A few weeks ago, I wrote about where I was in the world of programming. As I said then, I am still focused on building a onePK application. This onePK application now dubbed Network Control Manager is a central interface to the network. It can be used to gather real time data as well as make changes to the network in a more centralized, automated, and real-time fashion. Following the SDN model, this application can be seen as a SDN controller if you wish to call it that. The southbound API used is Cisco’s onePK and the northbound API is self-defined as “je-nb-API” :). The application/controller exposes northbound RESTful interfaces to be consumed by 3rd party applications and control programs, the first of which is a CLI application that interacts with the network via Network Control Manager.
In the new world of networking, you can program your network. You can make it do whatever you want. Even your business applications can program your network. Have you heard this before? If so, you aren’t alone. Well, before you let business applications program the network, how about starting somewhere a little less frightening? Here is a good use case for network programmability that I thought about during the ThousandEyes presentation while at Network Field Day 6. It combines ThousandEyes Private Agents and Cisco’s onePK.
In Part 1, I talked about how OpenFlow could commoditize hardware in the network visibility fabric market. In this post, I’ll focus on intelligent network load balancing.
Long overdue, but here are some slides from the Open Networking Summit that happened back in April 2013. These were presented by an architect on the Azure team. Fully relevant given some discussion happening at the SDDC today.
Absolutely, but I’m not going to say what you think. I’m going to shift from talking about the traditional network or network virtualization solutions that have been getting all of the attention lately. There are still companies out there building new products that leverage black box vertically integrated hardware and software. The two markets that could lose out to commodity hardware are network visibility fabrics and intelligent network load balancing. In this post, I’ll focus on visibility fabrics and save the latter for my next post.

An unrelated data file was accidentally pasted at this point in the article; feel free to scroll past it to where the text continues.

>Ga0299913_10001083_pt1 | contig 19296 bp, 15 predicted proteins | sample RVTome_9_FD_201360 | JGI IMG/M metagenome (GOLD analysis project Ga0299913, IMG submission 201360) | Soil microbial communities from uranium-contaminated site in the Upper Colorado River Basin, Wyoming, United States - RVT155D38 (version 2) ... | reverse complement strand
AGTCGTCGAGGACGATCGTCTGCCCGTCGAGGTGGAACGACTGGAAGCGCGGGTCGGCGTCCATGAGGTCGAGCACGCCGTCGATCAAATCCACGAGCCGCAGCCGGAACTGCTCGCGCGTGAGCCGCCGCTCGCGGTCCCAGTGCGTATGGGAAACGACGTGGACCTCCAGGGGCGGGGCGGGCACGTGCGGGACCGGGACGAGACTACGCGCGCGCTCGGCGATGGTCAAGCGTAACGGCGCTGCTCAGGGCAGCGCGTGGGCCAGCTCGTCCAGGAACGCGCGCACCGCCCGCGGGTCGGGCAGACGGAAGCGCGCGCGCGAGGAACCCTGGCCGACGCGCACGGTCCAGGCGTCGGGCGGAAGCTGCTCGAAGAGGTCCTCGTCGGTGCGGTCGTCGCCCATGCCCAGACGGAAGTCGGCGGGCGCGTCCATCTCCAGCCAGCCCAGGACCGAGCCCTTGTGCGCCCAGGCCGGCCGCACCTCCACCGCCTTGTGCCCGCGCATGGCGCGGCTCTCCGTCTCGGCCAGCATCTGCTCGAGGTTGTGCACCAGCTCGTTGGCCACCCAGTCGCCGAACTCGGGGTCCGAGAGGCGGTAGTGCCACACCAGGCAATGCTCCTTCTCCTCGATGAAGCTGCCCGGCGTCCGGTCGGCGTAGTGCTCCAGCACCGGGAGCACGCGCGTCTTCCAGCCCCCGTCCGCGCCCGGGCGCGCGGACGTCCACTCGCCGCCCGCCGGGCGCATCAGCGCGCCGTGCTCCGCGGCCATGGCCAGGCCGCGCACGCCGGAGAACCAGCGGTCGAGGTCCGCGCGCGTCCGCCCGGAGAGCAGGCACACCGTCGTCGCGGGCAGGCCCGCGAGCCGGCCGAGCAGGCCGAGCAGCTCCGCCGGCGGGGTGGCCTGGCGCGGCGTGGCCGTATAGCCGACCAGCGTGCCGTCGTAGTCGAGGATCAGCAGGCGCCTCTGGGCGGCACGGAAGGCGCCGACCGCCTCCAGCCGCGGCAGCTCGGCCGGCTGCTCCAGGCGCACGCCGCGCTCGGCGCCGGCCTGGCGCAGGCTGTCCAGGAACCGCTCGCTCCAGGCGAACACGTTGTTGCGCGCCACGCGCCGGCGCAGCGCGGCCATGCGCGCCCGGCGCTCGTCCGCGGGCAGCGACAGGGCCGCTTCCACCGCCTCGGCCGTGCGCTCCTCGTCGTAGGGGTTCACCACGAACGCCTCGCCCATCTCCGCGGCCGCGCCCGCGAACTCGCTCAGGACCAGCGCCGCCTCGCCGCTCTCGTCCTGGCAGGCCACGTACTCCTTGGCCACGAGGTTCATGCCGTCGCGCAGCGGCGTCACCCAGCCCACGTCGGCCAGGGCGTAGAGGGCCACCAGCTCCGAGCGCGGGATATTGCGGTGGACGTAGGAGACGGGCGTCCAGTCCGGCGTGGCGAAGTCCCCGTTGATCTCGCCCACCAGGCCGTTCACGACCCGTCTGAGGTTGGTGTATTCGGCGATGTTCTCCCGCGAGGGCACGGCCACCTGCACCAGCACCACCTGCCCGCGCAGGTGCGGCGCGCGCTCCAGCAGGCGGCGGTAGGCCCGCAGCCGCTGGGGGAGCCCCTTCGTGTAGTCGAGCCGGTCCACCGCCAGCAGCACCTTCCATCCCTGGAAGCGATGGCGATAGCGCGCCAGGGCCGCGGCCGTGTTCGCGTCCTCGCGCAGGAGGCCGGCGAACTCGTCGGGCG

VMware’s NSX officially launched just two weeks ago. Since the launch, the media has focused on the VMware and Cisco relationship and where that may end up in the future. That also includes me. I wrote my own take that was recently published by TechTarget on the impact NSX will have on the Cisco/VMware relationship, but when you look at the industry as a whole, it’s more than that. If we take a step back, it’s not about just VMware and Cisco. If we use stereotypes (good or bad) in the networking space, Cisco falls into the traditional physical network or incumbent category and VMware falls into the emerging network virtualization category.
Harry Quakenboss made an interesting comment on a previous post of mine a few days ago. He noted that Big Switch has been pretty quiet in terms of their outbound marketing. He is absolutely right and I also commented back to him, I actually remember thinking a few times over the past 18 months when startups would launch or get acquired, they usually went through a quiet period when it came to social media and outbound marketing. That makes perfect sense --- so what is going on with Big Switch?
Many focus on the lack of visibility in network virtualization environments. It's time for more concrete conversations in this area. The statements around visibility are usually too broad After a quick search, I found that Riverbed’s Cascade network performance management (NPM) solution already supports VXLAN and I’m sure what they offer will only get better. That means they can let you know what applications are being used within the overlay tunnels. A demo of the solution is below.